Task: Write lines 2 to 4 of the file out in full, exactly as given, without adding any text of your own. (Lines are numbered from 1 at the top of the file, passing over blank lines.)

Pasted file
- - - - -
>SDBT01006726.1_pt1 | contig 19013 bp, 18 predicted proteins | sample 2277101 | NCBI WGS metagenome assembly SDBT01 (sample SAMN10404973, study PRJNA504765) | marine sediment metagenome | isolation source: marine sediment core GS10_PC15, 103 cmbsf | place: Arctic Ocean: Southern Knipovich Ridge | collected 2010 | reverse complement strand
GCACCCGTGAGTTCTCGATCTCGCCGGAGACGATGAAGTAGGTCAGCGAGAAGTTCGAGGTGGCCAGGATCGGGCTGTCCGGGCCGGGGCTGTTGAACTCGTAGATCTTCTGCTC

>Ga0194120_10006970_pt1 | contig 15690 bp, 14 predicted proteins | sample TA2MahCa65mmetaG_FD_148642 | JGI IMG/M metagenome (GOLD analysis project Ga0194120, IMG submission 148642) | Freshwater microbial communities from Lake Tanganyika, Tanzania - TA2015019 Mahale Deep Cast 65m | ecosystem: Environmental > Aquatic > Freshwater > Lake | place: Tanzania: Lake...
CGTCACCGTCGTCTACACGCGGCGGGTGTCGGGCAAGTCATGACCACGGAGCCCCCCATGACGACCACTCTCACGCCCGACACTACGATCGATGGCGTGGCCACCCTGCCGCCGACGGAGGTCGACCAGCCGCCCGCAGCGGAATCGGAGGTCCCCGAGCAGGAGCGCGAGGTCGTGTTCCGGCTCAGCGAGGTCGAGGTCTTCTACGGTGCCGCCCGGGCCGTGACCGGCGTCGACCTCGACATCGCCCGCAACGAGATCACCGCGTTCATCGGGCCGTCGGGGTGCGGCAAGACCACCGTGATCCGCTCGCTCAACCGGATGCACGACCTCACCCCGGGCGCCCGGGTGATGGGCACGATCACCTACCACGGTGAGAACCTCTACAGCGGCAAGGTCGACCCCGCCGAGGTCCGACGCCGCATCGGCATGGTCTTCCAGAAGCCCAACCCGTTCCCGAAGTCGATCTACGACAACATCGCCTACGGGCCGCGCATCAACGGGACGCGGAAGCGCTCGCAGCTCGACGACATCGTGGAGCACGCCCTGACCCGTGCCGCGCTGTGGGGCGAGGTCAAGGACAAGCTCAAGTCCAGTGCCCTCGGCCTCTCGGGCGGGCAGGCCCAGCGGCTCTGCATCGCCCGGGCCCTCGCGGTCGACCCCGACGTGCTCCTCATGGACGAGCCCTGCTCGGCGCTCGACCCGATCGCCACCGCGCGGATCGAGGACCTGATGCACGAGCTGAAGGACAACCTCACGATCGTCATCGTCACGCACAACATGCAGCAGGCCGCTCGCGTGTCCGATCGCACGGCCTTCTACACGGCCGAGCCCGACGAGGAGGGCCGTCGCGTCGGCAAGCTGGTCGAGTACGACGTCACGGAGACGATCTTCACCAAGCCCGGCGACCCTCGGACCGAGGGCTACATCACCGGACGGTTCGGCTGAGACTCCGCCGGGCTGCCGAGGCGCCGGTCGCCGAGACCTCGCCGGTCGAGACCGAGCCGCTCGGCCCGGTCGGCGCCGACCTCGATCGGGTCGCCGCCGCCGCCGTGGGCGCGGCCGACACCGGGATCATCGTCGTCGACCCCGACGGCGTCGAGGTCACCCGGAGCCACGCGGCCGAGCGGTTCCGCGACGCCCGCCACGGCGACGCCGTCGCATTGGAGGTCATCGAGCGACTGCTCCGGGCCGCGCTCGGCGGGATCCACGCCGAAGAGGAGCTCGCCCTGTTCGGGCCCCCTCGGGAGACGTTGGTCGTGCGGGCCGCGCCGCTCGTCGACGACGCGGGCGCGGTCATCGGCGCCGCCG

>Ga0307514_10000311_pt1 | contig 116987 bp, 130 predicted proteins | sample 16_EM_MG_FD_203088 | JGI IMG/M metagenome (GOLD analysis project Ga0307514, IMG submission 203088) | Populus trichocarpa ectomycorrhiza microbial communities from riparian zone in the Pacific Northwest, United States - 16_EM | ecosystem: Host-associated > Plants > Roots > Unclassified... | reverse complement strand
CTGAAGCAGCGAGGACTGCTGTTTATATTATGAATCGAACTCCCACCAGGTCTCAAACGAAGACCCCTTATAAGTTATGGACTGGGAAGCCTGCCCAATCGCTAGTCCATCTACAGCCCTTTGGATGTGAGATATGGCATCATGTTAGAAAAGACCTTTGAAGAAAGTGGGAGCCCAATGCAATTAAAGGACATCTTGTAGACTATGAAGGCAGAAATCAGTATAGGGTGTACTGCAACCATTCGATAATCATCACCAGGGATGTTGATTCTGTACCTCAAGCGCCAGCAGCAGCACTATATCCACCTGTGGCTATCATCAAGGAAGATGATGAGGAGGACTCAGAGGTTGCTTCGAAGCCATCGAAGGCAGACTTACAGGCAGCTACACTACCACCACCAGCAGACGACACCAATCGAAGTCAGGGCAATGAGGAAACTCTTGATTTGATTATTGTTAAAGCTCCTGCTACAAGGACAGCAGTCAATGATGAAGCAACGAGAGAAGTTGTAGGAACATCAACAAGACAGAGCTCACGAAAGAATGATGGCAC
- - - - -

GCACCCGTGAGTTCTCGATCTCGCCGGAGACGATGAAGTAGGTCAGCGAGAAGTTCGAGGTGGCCAGGATCGGGCTGTCCGGGCCGGGGCTGTTGAACTCGTAGATCTTCTGCTC

>Ga0194120_10006970_pt1 | contig 15690 bp, 14 predicted proteins | sample TA2MahCa65mmetaG_FD_148642 | JGI IMG/M metagenome (GOLD analysis project Ga0194120, IMG submission 148642) | Freshwater microbial communities from Lake Tanganyika, Tanzania - TA2015019 Mahale Deep Cast 65m | ecosystem: Environmental > Aquatic > Freshwater > Lake | place: Tanzania: Lake...
CGTCACCGTCGTCTACACGCGGCGGGTGTCGGGCAAGTCATGACCACGGAGCCCCCCATGACGACCACTCTCACGCCCGACACTACGATCGATGGCGTGGCCACCCTGCCGCCGACGGAGGTCGACCAGCCGCCCGCAGCGGAATCGGAGGTCCCCGAGCAGGAGCGCGAGGTCGTGTTCCGGCTCAGCGAGGTCGAGGTCTTCTACGGTGCCGCCCGGGCCGTGACCGGCGTCGACCTCGACATCGCCCGCAACGAGATCACCGCGTTCATCGGGCCGTCGGGGTGCGGCAAGACCACCGTGATCCGCTCGCTCAACCGGATGCACGACCTCACCCCGGGCGCCCGGGTGATGGGCACGATCACCTACCACGGTGAGAACCTCTACAGCGGCAAGGTCGACCCCGCCGAGGTCCGACGCCGCATCGGCATGGTCTTCCAGAAGCCCAACCCGTTCCCGAAGTCGATCTACGACAACATCGCCTACGGGCCGCGCATCAACGGGACGCGGAAGCGCTCGCAGCTCGACGACATCGTGGAGCACGCCCTGACCCGTGCCGCGCTGTGGGGCGAGGTCAAGGACAAGCTCAAGTCCAGTGCCCTCGGCCTCTCGGGCGGGCAGGCCCAGCGGCTCTGCATCGCCCGGGCCCTCGCGGTCGACCCCGACGTGCTCCTCATGGACGAGCCCTGCTCGGCGCTCGACCCGATCGCCACCGCGCGGATCGAGGACCTGATGCACGAGCTGAAGGACAACCTCACGATCGTCATCGTCACGCACAACATGCAGCAGGCCGCTCGCGTGTCCGATCGCACGGCCTTCTACACGGCCGAGCCCGACGAGGAGGGCCGTCGCGTCGGCAAGCTGGTCGAGTACGACGTCACGGAGACGATCTTCACCAAGCCCGGCGACCCTCGGACCGAGGGCTACATCACCGGACGGTTCGGCTGAGACTCCGCCGGGCTGCCGAGGCGCCGGTCGCCGAGACCTCGCCGGTCGAGACCGAGCCGCTCGGCCCGGTCGGCGCCGACCTCGATCGGGTCGCCGCCGCCGCCGTGGGCGCGGCCGACACCGGGATCATCGTCGTCGACCCCGACGGCGTCGAGGTCACCCGGAGCCACGCGGCCGAGCGGTTCCGCGACGCCCGCCACGGCGACGCCGTCGCATTGGAGGTCATCGAGCGACTGCTCCGGGCCGCGCTCGGCGGGATCCACGCCGAAGAGGAGCTCGCCCTGTTCGGGCCCCCTCGGGAGACGTTGGTCGTGCGGGCCGCGCCGCTCGTCGACGACGCGGGCGCGGTCATCGGCGCCGCCG